"In our time, political speech and writing are largely the defense of the indefensible. ... The inflated style itself is a kind of euphemism. A mass of Latin words falls upon the facts like soft snow, blurring the outline and covering up all the details. The great enemy of clear language is insincerity. When there is a gap between one's real and one's declared aims, one turns as it were instinctively to long words and exhausted idioms, like a cuttlefish spurting out ink."
--George Orwell, "Politics and the English Language"
How interpret a law to mean the opposite of what it says? That's no big problem for lawyers; it's more their specialty. For why would you need sophisticated legal scholars if the law were clear without their services?
Current case in point: the debate before the
Unfortunately, a too-talkative adviser to the administration responsible for framing the law -- the now notorious
The solution? Just ignore the plain words of the law -- even if it repeatedly refers to those subsidies being limited to exchanges "established by the State." Law, shmaw. Why let mere words stand in the way of what the feds want, namely subsidies for their own insurance exchanges?
"When I use a word," Humpty Dumpty said in rather a scornful tone, "it means just what I choose it to mean -- neither more nor less."
"The question is," said Alice, "whether you can make words mean so many different things."
"The question is," said Humpty Dumpty, "which is to be master -- that's all."
If the federal government is to be master of the law's meaning, why quibble over mere words? And so the law of the land is reduced to whatever the administration wants it to be. Any questions? If so, keep them to yourself. Big Brother knows best.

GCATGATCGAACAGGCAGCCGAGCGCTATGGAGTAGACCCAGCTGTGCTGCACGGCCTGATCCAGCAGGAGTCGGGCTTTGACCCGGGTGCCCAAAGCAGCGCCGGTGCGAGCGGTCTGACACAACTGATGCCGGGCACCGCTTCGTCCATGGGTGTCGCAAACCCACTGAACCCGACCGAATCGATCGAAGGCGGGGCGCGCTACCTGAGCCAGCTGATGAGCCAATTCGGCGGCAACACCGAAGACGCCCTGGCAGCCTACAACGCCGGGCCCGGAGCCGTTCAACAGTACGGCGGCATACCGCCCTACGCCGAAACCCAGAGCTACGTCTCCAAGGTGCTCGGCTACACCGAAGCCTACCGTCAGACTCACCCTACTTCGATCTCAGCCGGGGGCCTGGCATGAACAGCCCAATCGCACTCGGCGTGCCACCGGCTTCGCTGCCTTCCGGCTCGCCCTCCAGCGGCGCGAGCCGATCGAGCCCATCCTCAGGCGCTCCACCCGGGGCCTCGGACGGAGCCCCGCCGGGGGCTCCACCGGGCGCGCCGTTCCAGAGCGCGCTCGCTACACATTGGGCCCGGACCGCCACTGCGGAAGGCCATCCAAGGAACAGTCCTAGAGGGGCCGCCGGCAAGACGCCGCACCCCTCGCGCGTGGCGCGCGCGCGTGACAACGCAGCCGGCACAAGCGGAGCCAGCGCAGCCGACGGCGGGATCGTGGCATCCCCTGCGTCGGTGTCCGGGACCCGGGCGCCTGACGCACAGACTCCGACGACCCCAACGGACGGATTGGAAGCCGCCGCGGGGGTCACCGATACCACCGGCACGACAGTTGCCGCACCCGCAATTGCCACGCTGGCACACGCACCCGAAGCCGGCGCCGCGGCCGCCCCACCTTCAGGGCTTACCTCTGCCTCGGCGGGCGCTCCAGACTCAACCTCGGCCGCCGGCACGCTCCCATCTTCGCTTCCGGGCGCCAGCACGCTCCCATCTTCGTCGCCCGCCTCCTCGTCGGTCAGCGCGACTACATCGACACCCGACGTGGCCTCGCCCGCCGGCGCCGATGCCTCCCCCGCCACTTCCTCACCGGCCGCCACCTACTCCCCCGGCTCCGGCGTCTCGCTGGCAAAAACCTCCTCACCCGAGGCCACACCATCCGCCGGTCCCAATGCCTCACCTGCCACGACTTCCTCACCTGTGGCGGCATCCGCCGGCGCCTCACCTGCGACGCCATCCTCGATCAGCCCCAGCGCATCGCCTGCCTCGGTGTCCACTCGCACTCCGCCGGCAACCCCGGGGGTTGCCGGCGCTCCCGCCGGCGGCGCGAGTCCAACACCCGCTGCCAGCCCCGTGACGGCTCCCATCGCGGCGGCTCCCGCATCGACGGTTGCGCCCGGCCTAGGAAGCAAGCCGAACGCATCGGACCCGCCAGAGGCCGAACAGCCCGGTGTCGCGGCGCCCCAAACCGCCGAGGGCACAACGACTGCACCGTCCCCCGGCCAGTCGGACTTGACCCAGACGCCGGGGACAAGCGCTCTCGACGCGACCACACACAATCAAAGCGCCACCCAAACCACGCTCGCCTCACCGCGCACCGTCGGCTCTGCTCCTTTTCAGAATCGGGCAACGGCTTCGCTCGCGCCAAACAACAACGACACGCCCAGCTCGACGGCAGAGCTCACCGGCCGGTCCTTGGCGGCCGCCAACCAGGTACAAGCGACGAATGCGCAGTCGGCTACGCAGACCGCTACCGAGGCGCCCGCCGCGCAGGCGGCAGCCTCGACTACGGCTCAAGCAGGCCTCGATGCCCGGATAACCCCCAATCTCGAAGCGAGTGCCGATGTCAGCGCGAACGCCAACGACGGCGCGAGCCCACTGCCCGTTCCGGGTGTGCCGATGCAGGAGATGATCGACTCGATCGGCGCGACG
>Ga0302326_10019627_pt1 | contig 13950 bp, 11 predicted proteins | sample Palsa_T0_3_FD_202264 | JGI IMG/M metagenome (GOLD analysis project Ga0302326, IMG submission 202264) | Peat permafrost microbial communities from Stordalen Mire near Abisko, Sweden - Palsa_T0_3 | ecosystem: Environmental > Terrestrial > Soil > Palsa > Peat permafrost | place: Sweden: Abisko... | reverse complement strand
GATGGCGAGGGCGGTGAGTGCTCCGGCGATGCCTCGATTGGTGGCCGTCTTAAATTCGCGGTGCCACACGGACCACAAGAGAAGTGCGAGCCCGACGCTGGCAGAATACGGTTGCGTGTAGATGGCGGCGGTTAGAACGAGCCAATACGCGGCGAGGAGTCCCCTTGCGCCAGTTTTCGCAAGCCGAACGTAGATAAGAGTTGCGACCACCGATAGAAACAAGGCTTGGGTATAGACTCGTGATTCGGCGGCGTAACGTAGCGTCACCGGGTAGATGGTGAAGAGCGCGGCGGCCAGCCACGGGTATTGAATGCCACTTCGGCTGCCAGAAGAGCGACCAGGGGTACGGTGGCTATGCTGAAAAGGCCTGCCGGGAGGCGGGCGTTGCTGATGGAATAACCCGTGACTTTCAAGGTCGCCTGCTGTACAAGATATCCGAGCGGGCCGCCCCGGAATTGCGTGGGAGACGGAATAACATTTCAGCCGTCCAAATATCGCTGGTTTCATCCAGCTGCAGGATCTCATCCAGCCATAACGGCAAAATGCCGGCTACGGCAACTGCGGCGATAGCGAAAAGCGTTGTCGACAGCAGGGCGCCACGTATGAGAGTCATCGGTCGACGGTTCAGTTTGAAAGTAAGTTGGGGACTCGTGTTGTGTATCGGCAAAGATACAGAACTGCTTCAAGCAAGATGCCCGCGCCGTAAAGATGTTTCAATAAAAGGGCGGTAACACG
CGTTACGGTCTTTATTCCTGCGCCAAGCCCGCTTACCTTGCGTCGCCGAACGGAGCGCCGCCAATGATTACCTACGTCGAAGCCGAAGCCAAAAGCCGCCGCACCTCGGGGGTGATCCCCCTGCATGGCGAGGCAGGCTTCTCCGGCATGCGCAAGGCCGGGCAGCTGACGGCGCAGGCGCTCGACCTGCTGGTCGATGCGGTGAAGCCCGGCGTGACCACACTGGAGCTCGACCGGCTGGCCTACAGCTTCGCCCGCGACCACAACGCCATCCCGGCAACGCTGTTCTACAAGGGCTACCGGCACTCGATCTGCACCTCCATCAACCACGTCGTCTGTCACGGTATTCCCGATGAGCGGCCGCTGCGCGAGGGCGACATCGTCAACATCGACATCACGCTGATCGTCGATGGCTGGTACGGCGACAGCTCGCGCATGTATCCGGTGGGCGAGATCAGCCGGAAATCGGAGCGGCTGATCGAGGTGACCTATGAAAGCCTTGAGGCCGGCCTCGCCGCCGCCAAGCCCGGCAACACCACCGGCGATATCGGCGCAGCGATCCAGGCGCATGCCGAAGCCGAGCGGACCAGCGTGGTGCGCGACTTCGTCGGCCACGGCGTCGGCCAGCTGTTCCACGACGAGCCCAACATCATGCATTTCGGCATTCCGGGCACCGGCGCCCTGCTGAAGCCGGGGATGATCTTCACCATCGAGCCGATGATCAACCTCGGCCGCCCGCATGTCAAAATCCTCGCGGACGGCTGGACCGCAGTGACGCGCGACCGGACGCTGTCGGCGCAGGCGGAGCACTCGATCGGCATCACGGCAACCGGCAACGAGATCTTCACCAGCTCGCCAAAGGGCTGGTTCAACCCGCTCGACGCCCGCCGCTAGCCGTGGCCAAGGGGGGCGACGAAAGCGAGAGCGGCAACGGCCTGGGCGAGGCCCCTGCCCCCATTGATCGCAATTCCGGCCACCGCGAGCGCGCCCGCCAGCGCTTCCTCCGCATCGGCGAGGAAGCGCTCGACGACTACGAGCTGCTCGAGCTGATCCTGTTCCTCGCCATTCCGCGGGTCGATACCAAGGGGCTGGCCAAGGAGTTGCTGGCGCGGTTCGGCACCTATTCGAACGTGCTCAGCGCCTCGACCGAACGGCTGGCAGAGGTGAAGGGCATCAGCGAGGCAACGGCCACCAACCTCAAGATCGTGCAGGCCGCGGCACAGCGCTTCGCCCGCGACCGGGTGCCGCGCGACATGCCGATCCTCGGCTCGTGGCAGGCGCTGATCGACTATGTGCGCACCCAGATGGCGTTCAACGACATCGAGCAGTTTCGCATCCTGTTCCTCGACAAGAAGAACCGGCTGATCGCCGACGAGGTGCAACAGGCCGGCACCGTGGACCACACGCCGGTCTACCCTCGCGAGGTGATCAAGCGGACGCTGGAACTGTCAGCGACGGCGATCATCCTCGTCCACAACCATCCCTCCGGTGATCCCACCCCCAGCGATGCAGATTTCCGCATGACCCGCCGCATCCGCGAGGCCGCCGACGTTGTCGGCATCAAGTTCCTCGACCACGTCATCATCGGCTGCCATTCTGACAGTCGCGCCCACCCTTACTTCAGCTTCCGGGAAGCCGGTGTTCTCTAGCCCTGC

Here we have the essence of arbitrary government, the kind based not on the rule of law but whatever the regime says the law means, even if it must ignore what the law actually says. Welcome to George Orwell's "1984," which never seems to grow irrelevant. "War is peace. Freedom is slavery. Ignorance is strength." And the law is whatever Big Brother says it is.
The use-and-abuse of legal language is not without its comic aspects. In the course of legal arguments before the
Why? In order to follow the constraints on freedom of expression embodied in the campaign-finance law known as the McCain-Feingold Act, a position that seemed to shock even the leftier members of the court. Much to their credit.
But to hear counsel for the government explain it, in order to uphold free elections, freedom of speech would have to be curtailed. Freedom isn't free, you know. The Hon. Humpty-Dumpty, Esq., would understand.
In the end, the court's decision in that case, Citizens United, marked a new advance for freedom of speech and the right to exercise it. Not to mention the simple meaning of words.
Happily, there are some arguments that not all justices of the